Outside again some men arrive with bags of apples and bread. With some of these they walk towards some expectant men. Some men crowd around a man with some food. Other refugees are making motions with their fingers indicating they want cigarettes. [So, although food was sought after, cigarettes were as important]
Interview with Pero Curguz, local Red Cross official. "What does he need?".
Curguz says "People have come this morning because they wanted to come" [the group of new refugees, including Fikret Alic, who have come from Keraterm].
Pictures from the crowded medical centre. To the doctor "Have there been beatings?", he nods his head. "Many?" he is non-committal.
Pictures taken from the road beside the barbed wire enclosed compound. The camera pans from left to right and back towards the left again, starting with some of the film crew who are inside the enclosure, talking and pointing in different directions, the electricity transformer can be seen in the background, panning past the barn, which is in a poor state of repair [remember, Christian Chartier of the UN War Crimes Tribunal says this was specially constructed for the new arrivals!] and then on the right a group of shirtless men can be seen in the distance. Behind them is a building, and the tall pole of a streetlight [it looked more like a telephone or electricity pole]. This is where it becomes clear that the men are outside the barbed wire compound. In the broadcast footage the building and pole can still be seen behind them, and the journalists can only be on the iside of the compound looking out to the curious refugees [this may be the first time refugees haven't felt like they were in a zoo when visited by the press - this time it was the press who were the, caged, spectacle]
There is then a long shot of people moving on the street [so, free to leave, though it could be dangerous] and another shot of tents and temporary huts, then more pictures from inside, were some men are lucky enough to have beds and matresses, though the beds are tight close to each other. "What's it like here?" "It's alright, but I don't know where my wife is". The film continues with scenes from inside the school and community centre for another 5-6 minutes.
The second film is a short piece taken a few months ago, from the approximate position of the ITN crew outside the compound, while they were doing the "panning" shot. The barbed wire has gone, but the poles are still there. The barn is still in a poor state of repair, the community centre and the big metal poll are still in the same place, again from these the location of the refugees 4 1/2 years ago could be imagined. The TV crew were on the inside of the barbed wire, looking out.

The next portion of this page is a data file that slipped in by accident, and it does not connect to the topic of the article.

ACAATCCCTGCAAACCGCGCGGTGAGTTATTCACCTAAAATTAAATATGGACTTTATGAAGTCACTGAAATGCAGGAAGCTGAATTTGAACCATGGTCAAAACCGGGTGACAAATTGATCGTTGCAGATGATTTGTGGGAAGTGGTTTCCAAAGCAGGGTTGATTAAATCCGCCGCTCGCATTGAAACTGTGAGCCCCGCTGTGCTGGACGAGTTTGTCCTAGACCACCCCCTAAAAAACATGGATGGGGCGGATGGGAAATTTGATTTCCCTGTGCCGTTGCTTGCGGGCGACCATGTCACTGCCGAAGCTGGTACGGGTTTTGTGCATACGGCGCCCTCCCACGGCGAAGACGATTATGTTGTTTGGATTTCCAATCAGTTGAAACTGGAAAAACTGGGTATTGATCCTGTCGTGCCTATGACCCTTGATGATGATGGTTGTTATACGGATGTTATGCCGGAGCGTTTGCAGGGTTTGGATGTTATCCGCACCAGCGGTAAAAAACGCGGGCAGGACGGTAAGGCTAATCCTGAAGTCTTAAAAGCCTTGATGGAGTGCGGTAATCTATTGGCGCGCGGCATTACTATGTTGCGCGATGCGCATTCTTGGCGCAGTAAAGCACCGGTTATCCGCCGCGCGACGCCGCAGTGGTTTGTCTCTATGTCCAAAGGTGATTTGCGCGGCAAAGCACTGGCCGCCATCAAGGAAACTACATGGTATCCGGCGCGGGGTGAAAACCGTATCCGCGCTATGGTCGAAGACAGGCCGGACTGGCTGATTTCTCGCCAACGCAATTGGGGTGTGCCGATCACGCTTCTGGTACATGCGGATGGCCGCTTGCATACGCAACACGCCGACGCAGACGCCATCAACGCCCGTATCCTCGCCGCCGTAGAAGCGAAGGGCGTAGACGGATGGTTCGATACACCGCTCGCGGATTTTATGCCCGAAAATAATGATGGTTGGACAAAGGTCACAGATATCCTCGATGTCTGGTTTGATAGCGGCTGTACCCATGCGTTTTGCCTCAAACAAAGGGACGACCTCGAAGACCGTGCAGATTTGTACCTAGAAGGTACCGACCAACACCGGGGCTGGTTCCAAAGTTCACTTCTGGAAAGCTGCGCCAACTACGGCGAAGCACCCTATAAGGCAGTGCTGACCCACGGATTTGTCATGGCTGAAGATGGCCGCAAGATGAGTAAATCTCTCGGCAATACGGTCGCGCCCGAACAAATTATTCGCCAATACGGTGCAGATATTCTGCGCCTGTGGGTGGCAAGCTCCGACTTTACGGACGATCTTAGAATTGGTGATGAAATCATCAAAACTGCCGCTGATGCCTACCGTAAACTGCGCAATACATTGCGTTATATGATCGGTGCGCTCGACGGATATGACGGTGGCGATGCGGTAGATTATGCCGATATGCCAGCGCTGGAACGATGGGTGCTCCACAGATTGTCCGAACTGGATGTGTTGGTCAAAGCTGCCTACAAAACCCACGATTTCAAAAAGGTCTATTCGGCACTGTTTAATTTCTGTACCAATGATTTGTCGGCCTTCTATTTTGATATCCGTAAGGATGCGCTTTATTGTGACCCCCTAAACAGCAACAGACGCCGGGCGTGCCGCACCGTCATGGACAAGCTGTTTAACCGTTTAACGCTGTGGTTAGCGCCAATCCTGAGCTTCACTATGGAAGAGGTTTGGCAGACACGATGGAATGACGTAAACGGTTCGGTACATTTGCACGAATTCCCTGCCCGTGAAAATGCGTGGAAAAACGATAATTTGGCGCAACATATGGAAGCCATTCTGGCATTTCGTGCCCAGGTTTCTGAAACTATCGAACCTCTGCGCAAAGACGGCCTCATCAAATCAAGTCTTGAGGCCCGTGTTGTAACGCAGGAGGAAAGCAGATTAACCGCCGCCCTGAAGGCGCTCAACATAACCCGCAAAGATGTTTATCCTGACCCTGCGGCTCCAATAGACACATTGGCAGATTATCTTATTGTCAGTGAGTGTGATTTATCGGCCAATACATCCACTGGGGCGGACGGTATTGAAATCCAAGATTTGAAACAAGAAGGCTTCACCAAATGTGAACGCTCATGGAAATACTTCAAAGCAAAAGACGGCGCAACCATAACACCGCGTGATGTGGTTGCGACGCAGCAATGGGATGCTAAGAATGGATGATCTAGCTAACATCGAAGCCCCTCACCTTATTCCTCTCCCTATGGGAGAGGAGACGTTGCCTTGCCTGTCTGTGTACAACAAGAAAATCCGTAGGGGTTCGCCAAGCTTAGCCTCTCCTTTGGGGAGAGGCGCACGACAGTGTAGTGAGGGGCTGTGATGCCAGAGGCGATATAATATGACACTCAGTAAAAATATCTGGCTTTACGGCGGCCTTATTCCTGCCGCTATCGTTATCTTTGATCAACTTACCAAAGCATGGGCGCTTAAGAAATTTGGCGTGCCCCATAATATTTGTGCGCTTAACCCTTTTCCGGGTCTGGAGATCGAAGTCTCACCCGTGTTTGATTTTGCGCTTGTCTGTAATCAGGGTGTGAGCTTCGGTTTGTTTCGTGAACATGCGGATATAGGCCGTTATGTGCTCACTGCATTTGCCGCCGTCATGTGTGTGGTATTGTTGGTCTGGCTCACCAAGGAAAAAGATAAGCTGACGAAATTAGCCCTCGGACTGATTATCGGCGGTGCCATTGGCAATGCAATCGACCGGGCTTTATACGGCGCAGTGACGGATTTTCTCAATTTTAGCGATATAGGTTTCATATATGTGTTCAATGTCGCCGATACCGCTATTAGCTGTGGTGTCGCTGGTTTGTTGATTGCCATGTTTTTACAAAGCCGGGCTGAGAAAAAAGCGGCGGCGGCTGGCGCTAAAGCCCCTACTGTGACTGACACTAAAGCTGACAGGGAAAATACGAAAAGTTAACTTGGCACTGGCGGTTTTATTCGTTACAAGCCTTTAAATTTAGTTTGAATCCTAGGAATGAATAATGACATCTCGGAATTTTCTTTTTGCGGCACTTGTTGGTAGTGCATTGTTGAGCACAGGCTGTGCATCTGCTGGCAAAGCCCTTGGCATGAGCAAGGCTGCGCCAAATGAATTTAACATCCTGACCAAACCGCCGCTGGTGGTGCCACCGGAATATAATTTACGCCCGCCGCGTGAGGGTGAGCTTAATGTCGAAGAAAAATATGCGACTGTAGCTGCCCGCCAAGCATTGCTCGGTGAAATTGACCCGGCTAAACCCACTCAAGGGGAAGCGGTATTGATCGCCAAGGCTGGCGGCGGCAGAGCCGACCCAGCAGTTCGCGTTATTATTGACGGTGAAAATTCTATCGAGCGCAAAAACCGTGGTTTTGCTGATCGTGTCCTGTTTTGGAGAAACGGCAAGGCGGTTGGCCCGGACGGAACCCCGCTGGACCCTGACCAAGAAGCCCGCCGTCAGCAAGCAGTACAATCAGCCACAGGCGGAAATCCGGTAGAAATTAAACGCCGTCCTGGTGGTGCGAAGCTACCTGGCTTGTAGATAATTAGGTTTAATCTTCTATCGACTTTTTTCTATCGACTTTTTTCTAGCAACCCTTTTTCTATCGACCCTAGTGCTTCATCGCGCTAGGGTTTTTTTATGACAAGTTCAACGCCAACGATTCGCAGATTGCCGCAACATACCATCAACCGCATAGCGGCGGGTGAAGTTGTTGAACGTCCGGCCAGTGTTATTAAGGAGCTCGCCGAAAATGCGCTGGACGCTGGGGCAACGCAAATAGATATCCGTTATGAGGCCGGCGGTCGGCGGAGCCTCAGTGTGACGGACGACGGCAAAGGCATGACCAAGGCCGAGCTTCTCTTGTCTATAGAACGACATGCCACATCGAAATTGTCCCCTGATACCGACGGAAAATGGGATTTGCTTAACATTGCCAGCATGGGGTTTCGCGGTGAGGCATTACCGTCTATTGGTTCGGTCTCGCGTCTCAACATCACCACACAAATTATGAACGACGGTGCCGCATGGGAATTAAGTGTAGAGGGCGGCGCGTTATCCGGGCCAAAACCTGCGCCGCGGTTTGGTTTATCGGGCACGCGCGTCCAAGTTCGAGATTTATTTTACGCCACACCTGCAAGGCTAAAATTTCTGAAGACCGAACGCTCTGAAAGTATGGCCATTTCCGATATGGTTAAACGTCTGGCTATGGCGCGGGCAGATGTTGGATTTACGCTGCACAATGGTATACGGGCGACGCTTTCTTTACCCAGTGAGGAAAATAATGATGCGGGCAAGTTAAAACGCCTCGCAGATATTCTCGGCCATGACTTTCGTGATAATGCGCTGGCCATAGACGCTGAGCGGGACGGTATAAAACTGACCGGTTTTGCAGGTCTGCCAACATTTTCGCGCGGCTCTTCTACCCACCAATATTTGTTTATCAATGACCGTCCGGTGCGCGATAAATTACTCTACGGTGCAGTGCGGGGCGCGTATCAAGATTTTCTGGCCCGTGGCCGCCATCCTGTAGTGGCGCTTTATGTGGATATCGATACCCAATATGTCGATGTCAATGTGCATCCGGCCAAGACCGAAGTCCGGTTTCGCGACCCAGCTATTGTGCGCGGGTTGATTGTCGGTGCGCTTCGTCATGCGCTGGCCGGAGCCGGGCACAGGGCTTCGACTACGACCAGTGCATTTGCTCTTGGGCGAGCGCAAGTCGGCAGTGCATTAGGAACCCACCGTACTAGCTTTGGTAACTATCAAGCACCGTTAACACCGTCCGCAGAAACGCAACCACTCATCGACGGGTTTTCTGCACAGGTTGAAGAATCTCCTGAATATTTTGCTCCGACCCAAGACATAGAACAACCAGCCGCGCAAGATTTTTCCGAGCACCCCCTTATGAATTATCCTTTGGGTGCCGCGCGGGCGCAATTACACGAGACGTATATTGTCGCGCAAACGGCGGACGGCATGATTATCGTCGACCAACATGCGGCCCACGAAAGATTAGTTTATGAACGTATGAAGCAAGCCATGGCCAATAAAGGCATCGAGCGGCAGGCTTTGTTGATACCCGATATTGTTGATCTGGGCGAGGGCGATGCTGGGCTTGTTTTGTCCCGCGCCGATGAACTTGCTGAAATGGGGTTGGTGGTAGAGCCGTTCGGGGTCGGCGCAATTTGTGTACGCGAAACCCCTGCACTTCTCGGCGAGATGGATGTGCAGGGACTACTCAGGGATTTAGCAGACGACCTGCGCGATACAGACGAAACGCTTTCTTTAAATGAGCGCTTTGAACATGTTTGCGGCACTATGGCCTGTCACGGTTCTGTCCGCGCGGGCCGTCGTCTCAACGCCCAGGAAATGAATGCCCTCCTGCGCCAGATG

The third film showed the ITN film as broadcast in a German documentary. Penny Marshall enters the compound, through a break in the fence [not using the gate, which was elsewhere] a group of women in the shade of a tree are ignored. Cut to the crew approaching the fence, includes a view of a number of wheelbarrows on the same side of the fence as the film crew [the compound included a barn where agricultural machinery and equipment were stored, goods and equipment could be purchase]. Penny Marshal shakes Fikret Alic's hand, and the camera pans up and down Alic, revealing the "chicken wire" which makes up the lower part of the fence, with the barbed wire only three strands at the top [the wire is old, some of the chicken wire is simply hung on the lower strand of barbed wire, which itself has been joined to the next strand in a haphazard way - the polls and the wire look old, not new as if "erected" for that day's arrivals, as claimed by the UN Tribunal's Christian Chartier]
Why was the wire taken down?
TD: I don't know. By the time of Penny Marshall's second visit it was gone. Perhaps they didn't want the same thing to happen again. Sections of the fence can still be seen on the west side of the compound, in the photos I took.
Q: What, condensed to about two sentences, is the allegation?
MH: ITN broadcast a picture interpreted as Nazi-style concentration camps. They should broadcast the rushes, and let the world judge for themselves.
I'd ask the prestigeous bodies, including the Royal Television Society, who gave the film awards, to reconsider what is and isn't good journalism in the war in Bosnia.
Q: Did the team make the images deliberately?
MH: I don't know - ask Penny Marshall.
Q: Does the blame lie with her, or her bosses?
MH: A journalist should give the whole truth. We are not against a journalist taking sides, but this cannot allow them to take liberties with the truth. The defining image of the Bosnian war was created with editing and camera angles.
[Four TV crews attended, including BBC, ZDF and RTL. One of the cameramen was overheard to say, while putting away his kit, "Good job - I like that"]
See the rest of reports on "ITN vs Truth" expose